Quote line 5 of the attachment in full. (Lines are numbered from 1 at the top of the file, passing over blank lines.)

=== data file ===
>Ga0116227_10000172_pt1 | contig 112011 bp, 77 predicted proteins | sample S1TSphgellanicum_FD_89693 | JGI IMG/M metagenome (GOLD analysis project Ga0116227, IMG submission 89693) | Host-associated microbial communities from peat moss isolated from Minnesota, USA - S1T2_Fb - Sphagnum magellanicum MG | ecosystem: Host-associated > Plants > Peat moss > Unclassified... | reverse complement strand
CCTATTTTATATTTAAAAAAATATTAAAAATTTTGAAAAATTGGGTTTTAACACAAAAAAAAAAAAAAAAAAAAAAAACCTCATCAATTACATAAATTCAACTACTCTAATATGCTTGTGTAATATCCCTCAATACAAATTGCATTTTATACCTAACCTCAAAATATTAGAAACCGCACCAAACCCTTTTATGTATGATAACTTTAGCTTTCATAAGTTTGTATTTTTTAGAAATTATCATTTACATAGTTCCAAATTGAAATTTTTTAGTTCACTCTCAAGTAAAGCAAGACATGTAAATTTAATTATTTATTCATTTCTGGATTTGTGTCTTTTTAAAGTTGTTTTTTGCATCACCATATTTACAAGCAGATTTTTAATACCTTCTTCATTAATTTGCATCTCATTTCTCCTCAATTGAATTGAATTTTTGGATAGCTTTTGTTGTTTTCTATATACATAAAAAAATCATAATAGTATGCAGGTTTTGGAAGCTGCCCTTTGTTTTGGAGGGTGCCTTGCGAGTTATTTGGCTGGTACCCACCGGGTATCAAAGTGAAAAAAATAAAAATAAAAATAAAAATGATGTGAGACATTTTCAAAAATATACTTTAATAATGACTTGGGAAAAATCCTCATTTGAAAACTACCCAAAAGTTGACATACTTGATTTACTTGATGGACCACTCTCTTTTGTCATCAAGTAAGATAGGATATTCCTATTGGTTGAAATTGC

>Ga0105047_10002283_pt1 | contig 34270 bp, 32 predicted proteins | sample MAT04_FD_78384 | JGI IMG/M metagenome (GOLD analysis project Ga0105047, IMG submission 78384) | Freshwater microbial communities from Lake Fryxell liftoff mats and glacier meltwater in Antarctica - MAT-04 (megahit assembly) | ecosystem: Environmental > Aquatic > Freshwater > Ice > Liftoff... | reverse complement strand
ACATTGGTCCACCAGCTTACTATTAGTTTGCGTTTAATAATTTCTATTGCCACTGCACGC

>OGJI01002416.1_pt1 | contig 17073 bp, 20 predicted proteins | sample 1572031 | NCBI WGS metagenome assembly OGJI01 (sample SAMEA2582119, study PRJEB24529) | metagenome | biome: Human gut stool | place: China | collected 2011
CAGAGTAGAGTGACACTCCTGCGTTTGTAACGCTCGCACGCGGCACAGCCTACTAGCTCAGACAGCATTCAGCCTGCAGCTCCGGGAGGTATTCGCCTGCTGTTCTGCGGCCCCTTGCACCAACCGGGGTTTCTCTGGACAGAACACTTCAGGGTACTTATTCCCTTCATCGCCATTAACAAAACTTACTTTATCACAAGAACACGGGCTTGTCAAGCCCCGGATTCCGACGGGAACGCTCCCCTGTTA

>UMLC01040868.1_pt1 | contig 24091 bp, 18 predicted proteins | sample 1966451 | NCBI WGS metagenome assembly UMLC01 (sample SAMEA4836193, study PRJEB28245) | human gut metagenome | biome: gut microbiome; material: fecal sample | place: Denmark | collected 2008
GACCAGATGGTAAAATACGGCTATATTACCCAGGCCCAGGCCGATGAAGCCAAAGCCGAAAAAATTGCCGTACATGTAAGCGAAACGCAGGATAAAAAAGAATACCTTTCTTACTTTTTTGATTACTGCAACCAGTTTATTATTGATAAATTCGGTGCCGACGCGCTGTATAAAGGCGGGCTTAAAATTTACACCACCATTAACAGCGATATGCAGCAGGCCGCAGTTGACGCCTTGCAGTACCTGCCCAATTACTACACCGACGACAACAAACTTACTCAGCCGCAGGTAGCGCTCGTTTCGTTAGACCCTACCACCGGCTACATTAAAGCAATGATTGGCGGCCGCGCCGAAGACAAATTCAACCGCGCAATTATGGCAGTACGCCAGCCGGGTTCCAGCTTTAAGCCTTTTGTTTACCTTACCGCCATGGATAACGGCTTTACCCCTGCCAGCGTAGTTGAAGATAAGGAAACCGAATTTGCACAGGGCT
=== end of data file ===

>OGJI01002416.1_pt1 | contig 17073 bp, 20 predicted proteins | sample 1572031 | NCBI WGS metagenome assembly OGJI01 (sample SAMEA2582119, study PRJEB24529) | metagenome | biome: Human gut stool | place: China | collected 2011